View Full Version : Ultra-Aire APD
07-05-2004, 08:50 PM
Ended up going with dual Brynt evolution systems, and an April-Aire ERV on the up stairs system.
I want to add an Ultra air dehumidifier in the basement,
While I can find plenty of info on the web, I can find no pricing or actual sales site for them ?
I want the Ultra-air for the KW/pint removal eff., It will be used as a free standing unit, why are they not priced on the web ??
07-06-2004, 11:05 AM
Curious, what kind of basement relative humidity levels do you get during cool wet weather with the premium systems that you have? How much ventilation air do use? How big is your home/basement? I feel that these premium systems are unable to provide <50%RH during wet cool weather & ventilation. If interested, I would loan data loggers to monitor temperatures/RH inside/outside your home during different weather conditions. In addition to Ultra-Aire, check the Santa Fe dehumidifiers. They are equal to U-A efficiency, but cost less and are ideal for free standing. A/C contracters can supply either.
07-07-2004, 02:49 PM
An A/C contractor can sell you the Ultra-Aire APD. Thermastor will sell it to you directly, but they prefer to sell through a contractor so there is someone to provide warranty service, if needed.
My guess is they don't put prices on the web because they want to sell through a contractor. It may also be that they don't like to compare to other models on price alone. Most consumer will only look at price and not consider performance.
07-08-2004, 03:07 PM
The house is under construction still (dry wall is going up.) This house is sealed up tight, (spray in place foam insulation)
The house has 2 systems - 1 for the basement and 1st floor, and 1 for the 2nd floor.
The upstairs system has an April aire ERV.
The basement is damp (very damp), so instead of an ERV, I was looking at adding a dehumidifier with fresh air intake.
Bottom line is : those fancy a$$ carrier/Brynt systems won't remove humidity if Your not in the cooling season.
I am looking for the most effiecent (kw/pint) dehumidifier W/fresh air intake.
So far Ultra-air is the only one that I found that has a fresh air intake.
http://www.sheltersupply.com claims that the Ultra-air is a santa-fe unit with "options" ???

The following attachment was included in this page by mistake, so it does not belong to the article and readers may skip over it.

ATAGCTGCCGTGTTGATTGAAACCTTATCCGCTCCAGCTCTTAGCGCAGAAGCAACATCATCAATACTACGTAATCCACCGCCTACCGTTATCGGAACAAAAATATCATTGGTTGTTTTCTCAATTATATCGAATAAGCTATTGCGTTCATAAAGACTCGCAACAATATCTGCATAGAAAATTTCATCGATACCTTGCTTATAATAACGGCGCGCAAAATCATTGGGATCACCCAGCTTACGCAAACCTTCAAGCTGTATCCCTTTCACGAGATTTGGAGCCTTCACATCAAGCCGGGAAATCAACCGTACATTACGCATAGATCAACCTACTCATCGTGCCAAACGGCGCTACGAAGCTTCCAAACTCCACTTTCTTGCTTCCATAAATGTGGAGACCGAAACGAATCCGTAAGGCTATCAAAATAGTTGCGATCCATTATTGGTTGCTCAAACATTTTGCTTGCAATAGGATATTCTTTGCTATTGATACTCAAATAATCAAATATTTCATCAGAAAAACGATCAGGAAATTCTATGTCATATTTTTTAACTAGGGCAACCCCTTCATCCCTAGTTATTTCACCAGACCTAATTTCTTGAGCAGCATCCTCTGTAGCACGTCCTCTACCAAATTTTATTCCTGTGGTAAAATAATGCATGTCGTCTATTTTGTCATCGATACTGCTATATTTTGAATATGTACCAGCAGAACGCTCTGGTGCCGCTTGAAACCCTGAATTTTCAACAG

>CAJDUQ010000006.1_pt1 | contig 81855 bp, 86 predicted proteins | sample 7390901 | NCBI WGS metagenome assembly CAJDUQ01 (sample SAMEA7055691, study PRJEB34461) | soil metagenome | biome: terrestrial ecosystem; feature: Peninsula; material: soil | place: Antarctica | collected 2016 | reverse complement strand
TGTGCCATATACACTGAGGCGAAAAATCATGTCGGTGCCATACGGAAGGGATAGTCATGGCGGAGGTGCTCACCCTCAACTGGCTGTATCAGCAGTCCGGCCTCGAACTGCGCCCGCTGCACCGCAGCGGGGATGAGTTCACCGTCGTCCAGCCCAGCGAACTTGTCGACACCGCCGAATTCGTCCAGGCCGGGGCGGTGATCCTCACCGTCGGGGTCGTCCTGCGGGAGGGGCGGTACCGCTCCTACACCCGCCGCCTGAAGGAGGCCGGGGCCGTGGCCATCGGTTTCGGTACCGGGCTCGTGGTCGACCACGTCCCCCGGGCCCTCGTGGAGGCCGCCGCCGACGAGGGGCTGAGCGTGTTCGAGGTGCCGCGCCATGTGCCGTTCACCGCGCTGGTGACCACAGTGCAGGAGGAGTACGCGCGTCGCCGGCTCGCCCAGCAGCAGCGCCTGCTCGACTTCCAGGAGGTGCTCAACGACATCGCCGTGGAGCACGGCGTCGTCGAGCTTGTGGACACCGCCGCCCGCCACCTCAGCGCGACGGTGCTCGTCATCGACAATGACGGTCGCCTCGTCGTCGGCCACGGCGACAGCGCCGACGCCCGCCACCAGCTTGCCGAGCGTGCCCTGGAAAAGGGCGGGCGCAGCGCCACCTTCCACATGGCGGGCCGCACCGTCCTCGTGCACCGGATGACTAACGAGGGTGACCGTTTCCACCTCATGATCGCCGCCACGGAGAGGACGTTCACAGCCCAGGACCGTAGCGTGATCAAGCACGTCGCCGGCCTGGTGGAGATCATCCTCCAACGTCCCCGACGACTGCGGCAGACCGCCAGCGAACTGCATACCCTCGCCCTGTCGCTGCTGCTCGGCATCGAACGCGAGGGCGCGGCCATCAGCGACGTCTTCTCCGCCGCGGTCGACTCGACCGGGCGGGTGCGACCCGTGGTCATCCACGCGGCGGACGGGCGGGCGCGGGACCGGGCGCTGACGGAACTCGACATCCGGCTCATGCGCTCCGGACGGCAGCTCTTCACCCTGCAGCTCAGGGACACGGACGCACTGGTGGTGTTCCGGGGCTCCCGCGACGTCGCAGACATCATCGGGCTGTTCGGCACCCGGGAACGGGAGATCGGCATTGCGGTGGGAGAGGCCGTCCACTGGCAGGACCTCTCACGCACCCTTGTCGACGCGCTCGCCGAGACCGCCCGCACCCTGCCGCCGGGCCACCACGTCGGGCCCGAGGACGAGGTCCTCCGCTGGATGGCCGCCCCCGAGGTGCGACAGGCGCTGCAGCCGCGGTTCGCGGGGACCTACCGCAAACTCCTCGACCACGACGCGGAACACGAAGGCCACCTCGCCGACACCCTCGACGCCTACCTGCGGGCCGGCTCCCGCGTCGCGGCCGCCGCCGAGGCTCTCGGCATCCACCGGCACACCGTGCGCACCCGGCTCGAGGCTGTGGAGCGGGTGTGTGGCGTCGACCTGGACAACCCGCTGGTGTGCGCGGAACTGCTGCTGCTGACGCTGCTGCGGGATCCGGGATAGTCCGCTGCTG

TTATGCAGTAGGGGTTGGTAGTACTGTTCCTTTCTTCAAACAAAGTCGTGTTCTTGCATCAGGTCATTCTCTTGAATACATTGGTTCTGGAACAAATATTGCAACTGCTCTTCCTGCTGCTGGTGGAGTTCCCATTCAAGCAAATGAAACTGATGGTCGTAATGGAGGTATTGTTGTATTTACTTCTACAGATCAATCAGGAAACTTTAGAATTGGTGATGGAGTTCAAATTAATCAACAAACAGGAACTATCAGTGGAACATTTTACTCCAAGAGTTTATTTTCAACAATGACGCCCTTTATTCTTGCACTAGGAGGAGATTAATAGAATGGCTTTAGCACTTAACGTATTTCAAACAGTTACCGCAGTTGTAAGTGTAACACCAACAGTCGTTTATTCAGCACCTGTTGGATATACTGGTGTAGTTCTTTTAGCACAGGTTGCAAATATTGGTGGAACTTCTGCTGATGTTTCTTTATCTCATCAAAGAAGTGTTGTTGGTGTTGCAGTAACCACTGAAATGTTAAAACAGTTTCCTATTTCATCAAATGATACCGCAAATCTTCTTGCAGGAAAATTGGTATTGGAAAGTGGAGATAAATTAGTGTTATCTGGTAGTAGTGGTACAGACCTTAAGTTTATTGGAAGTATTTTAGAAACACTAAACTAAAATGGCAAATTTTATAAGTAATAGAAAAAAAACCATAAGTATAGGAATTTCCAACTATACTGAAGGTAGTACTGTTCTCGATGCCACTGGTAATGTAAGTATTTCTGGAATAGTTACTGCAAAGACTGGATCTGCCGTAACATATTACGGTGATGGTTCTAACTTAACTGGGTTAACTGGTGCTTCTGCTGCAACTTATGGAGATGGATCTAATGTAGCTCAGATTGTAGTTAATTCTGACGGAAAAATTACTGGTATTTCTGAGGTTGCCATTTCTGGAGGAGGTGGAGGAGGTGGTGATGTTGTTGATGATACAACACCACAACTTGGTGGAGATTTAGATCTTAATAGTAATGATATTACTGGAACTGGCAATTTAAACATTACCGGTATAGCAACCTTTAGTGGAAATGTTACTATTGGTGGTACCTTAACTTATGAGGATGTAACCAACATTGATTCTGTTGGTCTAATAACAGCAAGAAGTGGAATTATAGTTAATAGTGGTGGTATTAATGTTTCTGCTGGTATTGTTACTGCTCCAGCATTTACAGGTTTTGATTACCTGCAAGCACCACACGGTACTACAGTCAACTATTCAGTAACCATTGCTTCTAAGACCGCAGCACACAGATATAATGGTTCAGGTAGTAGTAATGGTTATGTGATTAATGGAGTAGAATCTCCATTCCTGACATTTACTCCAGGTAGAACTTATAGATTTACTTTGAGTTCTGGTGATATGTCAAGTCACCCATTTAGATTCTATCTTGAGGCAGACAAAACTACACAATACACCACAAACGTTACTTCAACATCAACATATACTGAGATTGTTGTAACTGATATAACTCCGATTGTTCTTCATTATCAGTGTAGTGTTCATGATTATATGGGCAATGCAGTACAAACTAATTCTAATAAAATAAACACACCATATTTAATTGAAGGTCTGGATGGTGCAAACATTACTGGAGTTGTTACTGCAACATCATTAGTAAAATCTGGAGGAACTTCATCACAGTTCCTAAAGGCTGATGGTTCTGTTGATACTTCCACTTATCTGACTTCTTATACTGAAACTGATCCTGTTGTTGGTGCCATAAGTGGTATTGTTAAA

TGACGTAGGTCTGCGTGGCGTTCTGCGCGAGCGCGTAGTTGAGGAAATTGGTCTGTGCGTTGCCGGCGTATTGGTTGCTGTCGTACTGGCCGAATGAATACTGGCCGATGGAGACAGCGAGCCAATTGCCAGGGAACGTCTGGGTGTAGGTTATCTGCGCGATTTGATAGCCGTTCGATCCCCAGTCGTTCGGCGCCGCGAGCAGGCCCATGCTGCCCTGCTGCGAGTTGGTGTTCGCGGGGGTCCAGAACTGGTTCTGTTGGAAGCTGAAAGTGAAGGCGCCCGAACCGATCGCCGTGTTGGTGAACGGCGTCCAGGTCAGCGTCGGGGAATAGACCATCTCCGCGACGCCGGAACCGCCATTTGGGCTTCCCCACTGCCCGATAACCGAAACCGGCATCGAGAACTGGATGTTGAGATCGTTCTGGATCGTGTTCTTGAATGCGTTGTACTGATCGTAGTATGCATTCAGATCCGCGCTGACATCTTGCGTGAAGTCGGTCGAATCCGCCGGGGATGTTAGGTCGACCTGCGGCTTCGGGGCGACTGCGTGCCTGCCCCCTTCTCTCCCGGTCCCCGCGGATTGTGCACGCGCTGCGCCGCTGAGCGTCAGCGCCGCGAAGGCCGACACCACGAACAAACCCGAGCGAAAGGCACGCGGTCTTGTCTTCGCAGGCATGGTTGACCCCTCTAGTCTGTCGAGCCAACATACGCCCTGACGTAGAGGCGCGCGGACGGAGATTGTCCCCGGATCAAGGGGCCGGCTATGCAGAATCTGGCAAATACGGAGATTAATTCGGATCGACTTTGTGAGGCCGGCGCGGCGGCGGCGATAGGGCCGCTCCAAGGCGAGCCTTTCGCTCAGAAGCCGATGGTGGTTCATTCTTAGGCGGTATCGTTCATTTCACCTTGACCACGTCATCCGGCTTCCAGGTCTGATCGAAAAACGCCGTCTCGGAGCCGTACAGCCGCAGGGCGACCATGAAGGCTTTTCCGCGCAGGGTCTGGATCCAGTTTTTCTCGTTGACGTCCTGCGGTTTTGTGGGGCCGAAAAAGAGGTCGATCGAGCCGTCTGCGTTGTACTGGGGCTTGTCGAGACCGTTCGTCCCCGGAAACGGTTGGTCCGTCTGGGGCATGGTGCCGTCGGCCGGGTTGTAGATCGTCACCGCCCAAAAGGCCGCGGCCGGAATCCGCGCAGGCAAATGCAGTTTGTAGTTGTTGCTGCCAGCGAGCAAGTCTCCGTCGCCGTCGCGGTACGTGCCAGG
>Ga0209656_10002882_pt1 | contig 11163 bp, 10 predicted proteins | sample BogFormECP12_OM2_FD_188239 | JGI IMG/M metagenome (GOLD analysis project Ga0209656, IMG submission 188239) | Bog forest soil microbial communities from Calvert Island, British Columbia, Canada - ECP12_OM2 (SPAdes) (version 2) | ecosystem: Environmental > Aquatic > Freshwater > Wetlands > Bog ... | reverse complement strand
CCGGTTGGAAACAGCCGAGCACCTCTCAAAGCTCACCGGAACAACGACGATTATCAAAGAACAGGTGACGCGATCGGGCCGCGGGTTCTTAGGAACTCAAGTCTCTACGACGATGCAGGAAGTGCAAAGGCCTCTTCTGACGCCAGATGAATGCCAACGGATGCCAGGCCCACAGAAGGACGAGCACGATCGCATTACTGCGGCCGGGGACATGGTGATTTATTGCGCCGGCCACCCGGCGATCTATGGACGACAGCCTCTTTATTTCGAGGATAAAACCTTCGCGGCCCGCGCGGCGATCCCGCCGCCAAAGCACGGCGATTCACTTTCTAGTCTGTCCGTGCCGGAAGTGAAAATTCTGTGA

07-08-2004, 09:07 PM
The dehumidification capacity of the Santa Fe is the same as the UA 100V. The UA has remote low voltage dehumidistat, high eff. air filtering, and control of make-up air ventilation. It also is available in a 150 pint horizontal configeration. Would suggest 100 pint unit for <2,500 sq.ft. of space. For 3,500 suggest the UA 150H. For fresh air option, use the UA for the fresh air controls. You are inbetween because of the ERV. ERVs reduce the humidity load about 25%. With this adjustment, 3,500 sq.ft. for a UA 100V or 4,500 sq.ft. with UA 150 H. Sounds like an interesting home. Keep us posted!
07-09-2004, 08:06 PM
Is your basement block or poured?
07-09-2004, 08:12 PM
My office got 3 inches of water on the glued down carpet...what did i do?...put the ultra air in there for three months ..it kept the humidity, in houston now, at 38% and i only had a hint if smell for a few days...didnt even clean the carpet for six months after....no mold at all...that thing is well designed, well supported, and value priced...
07-11-2004, 02:50 PM
The house has poured concrete walls (8")
The gutters are not on yet, so all the roof water dumps down the out side of the basement walls. very high clay soil, the exterior footer drains daylight, but do not seam to be draining the water away from the exterior of the walls. about 2 days after a heavy rain the bottom 2' of the wall gets wet.
I have got to get the gutters on, final grade, and purge the footer drains.
This should dry things out, but I think I will still install a Ultra-air dehumidifier in the basement.
07-12-2004, 09:26 AM
Key problem with bulding basements is the code lags behind science. Poured wall footer section should be isolated from ground with vapor barrier. Footers should have holes to relieve hydr0static pressure. Styrofaom should be used on the inside of the wall to prevent a dew point. The biggest problem on vapor/humididty/moisture then would be the curing of the floor--which would require only temperary dehumidification. As a builder, you might want check out Superior Wall precast system. This system has anti-moisture items built in.
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